Other major historical and ethnic museums worth visiting:

* Impressive exhibits at the Charles H.Wright African American Museum reflectDetroit’s prominence on the Underground Railroad to Canada.

* At the Holocaust Memorial Centre, we listened to Polish survivor Zyga H. Allweiss recalling his frightening childhood capture and escape from Nazis.

* The Arab American Museum showcases the culture of 350,000 Arab Americans in Metro Detroit, a legacy of Henry Ford recruiting workers from Arab countries.

* The Polish Art Center is Metro Detroit’s No. 1 ethnic art centre, in nearby Hamtramck, the state’s most ethnically diverse city.

 

 

GAMES & ENTERTAINMENT

 

The city is a sports fan’s dream. Watching the Toronto Blue Jays halt the Detroit Tigers’ winning streak with a 4-2 victory on May 16 atComericaParkwas a thrill. And so was watching the sun set over the ballpark like a fuschia waterfall against the downtown skyline.

 

With a ferris wheel, merry-go-round, shops, easy access to the elevated Detroit People Mover and nearby lively casinos, bars and restaurants, Comerica is a key player in downtown nightlife.

 

Next door, new Ford Field, the Lions’ home, is an incomparable 65,000-seat facility where the NFL team and stars like Kid Rock and Madonna play under a giant glass wall framing the skyline.

 

Surprisingly, Detroit has a large theatre district, second only to New York. Performances ranging from first-run Broadway musicals to classic Shakespeare are offered at lavishly restored venues including the Art Deco Detroit Opera House and the 5,000-seat over-the-top 1920s Fox Theatre.

 

 

 

FAMILY ACTION

 

The Detroit Zoo is a wild place for families and one of the finest U.S.facilities for animals. You can get up close with African lions, hand feed giraffes and watch Australian kangaroos and wallabies in near-natural surroundings, as well as get a unique view of polar bears via an underground tunnel.

 

Ten minutes from downtown, families can escape to beautiful, laid-back Belle Isle city park for swimming, boating and reunions. In fact, many other Detroit-area venues, including the Ford Piquette Avenue Plant, cater to families and groups. For help planning a family reunion, start with website www.visitdetroit.com.

 

 

ART & ARCHITECTURE

 

The generous patronage of local auto-industrial families has helped make the Detroit Institute of Arts’ collection among the top six in the U.S. It has stunning European paintings and decorative arts, but its signature piece is the larger-than-life Detroit Industry frescos by Mexican artist Diego Rivera. Take a full day to enjoy this wondrous museum.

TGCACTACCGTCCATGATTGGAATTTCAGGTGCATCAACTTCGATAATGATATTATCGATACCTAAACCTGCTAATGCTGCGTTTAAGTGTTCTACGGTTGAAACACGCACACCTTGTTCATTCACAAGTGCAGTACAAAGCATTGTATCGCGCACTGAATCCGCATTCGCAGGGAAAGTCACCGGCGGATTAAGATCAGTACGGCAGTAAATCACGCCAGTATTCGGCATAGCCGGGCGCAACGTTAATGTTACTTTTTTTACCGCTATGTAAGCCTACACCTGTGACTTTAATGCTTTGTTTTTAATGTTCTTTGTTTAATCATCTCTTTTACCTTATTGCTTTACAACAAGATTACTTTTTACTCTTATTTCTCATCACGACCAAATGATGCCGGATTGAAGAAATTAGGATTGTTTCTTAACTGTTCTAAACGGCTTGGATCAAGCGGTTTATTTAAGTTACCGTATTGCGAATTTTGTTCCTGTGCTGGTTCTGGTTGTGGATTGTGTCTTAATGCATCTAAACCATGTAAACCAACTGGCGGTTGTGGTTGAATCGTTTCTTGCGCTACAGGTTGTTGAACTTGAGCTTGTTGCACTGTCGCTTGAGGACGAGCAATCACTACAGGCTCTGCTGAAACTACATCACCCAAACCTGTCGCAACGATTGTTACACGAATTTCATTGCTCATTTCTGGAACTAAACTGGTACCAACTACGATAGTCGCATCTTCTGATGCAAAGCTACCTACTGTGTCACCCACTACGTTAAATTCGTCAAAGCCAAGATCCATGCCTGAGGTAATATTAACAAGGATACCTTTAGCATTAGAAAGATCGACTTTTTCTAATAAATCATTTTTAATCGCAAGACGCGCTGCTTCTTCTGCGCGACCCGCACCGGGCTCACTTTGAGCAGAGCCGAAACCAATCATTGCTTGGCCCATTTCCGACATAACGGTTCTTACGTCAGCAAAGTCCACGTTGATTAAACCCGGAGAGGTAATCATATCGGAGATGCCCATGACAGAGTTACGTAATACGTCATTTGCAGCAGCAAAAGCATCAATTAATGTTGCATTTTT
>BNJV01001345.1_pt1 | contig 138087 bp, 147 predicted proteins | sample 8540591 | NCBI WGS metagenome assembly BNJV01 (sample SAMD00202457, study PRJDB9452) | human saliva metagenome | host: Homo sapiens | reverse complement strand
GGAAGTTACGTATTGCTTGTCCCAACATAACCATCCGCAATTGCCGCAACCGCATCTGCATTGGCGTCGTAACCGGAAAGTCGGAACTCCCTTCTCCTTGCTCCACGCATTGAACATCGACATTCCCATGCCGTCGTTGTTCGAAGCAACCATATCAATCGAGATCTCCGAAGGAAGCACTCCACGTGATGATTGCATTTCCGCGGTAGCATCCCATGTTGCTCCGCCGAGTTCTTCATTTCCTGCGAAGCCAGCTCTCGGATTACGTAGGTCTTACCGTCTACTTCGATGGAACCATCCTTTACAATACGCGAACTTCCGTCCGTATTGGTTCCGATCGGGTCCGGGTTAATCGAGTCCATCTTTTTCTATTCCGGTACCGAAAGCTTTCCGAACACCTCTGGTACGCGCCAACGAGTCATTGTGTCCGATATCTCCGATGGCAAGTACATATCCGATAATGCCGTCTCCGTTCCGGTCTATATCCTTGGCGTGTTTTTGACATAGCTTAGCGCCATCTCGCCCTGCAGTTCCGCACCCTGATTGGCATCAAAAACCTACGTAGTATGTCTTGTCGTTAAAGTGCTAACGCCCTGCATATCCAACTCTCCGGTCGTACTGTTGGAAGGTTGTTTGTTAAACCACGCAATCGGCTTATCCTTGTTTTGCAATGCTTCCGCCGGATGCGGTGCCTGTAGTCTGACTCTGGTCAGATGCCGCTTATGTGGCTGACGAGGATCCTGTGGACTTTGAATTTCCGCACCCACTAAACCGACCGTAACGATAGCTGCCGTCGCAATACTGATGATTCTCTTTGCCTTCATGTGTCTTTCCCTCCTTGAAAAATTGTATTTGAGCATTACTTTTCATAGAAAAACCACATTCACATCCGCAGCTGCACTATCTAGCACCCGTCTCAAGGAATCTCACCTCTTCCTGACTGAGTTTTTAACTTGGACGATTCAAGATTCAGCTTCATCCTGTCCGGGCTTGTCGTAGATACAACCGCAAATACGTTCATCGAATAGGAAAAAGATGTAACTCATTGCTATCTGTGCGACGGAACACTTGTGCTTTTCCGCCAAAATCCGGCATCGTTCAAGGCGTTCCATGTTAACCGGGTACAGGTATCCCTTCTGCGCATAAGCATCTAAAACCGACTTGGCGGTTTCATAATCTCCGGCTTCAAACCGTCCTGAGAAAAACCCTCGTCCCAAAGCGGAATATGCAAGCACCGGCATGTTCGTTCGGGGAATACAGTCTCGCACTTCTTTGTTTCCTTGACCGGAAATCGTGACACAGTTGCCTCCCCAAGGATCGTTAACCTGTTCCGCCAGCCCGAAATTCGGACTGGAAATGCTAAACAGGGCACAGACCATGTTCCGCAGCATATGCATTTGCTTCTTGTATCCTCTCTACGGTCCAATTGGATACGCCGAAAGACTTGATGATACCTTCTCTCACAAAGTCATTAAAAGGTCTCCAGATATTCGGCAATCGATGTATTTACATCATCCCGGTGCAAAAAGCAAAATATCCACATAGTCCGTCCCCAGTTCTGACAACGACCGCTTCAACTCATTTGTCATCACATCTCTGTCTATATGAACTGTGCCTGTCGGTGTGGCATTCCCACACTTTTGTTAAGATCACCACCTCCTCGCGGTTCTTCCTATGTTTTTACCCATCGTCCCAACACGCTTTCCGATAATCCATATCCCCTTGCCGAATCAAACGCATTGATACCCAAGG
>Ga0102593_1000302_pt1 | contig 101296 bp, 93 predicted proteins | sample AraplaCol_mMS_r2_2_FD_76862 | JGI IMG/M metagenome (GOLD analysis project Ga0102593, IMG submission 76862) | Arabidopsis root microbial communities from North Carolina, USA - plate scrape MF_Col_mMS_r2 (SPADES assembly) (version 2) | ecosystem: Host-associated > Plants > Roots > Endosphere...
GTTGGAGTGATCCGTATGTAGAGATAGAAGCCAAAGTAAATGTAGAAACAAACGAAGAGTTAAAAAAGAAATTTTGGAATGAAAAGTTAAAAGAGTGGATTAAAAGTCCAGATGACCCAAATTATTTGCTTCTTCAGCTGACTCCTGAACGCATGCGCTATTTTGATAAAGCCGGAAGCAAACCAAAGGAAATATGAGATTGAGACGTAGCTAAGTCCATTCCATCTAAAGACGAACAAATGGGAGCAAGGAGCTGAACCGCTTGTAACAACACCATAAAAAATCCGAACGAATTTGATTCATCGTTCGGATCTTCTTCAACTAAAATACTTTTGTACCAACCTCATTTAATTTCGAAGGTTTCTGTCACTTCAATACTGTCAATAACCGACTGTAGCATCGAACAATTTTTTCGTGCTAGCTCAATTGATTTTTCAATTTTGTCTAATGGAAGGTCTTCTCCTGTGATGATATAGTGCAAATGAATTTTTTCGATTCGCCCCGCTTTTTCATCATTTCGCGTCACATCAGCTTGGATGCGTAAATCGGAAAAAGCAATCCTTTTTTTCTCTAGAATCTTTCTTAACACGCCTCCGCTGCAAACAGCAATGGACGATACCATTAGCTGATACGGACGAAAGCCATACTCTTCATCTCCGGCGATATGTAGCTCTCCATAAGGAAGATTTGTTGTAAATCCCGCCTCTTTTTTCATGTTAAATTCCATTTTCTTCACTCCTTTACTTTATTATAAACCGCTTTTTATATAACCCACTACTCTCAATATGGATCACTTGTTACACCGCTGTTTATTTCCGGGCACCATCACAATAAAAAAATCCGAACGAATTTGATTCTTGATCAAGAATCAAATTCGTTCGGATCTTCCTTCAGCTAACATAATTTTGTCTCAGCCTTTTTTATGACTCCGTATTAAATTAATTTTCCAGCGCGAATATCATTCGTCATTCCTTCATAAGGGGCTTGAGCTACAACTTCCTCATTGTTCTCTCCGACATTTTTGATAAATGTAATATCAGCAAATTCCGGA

Another born-in-Detroit art institution to visit is the Pewabic Pottery facility, listed with other area museums, galleries and studio venues at visitdetroit.com.

 

The downtown skyscraper architecture is awesome, not to be missed, and best appreciated on foot or Segway. Find tours at  visitdetroit.com. The most memorable buildings I toured included theRenaissanceCenterand GM World headquarters with its romantic five-storey atrium overlooking the riverfront, and the remarkable Guardian building with its bold Art Deco and Moderne details.

 

 

FOOD AND ACCOMMODATION 

I didn’t get a chance to taste-test Detroit’s rep as having the best burger joints in the U.S  But I can recommend the hearty Greek menu at the lively Pegagus in Greektown, the sinful soul food at Southern Fires on Bellevue Street and the classic Italian dining experience at Mario’s on Second Avenue.

 

The Visit Detroit online magazine (visitdetroit.com) gives a full listing of eateries, hotels and bed-and-breakfast options in the metro area. I spent two quiet, comfortable nights in a well-appointed room of the shimmering blue-glass, 30-storey Greektown Casino Hotel downtown. InDearborn, I stayed at The Henry, an elegant Marriott hotel that also boasts greeter Marty Premtaj, who’s been named “the best doorman in theU.S.” by Conde Nast Traveler magazine.

 

And if you really love Detroit and can splash $200,000 on a pied-a-terre there, buy one of the remaining condos at the spectacular Westin Book Cadillac Hotel that’s just had a sweeping $800,000 renovation.

 

That’s what some visitors, mainly from Toronto andNew York, are doing, said Bradley McCallum, the hotel’s resident historian and front-office director.

 

 

Florence Sicoli is an Ontario-based freelance travel writer with over 30 years’ experience as a writer and editor for The Hamilton Spectator and The Associated Press as well as teaching journalism at Ryerson University School of Journalism in Toronto.

 

Story originally appeared in The Hamilton Spectator thespec.com. 

About Linda Eckhardt

Linda West Eckhardt, is an award winning journalist, food writer, and nutritionist. Her more than 20 cookbooks have garnered prizes including the James Beard prize for the best cookbook for a text she wrote with her daughter, Katherine West DeFoyd, entitled Entertaining 101, Doubleday. Their follow-up book, Stylish One Dish Dinners, Doubleday, was also nominated for a James Beard prize. Their next book, The High Protein Cookbook, Clarkson Potter, remains a best seller after 12 years. That book was designed to accompany low carb diet plans. Her ground-breaking book, Bread in Half The Time, Broadway Books, was named the Best Cookbook in America by the prestigious IACP, The Julia Child award. Her award winning radio work with Jennifer English, for a national show on the Food and Wine radio network, was nominated for a James Beard Prize for a show called, “I Know What You Ate Last Summer.”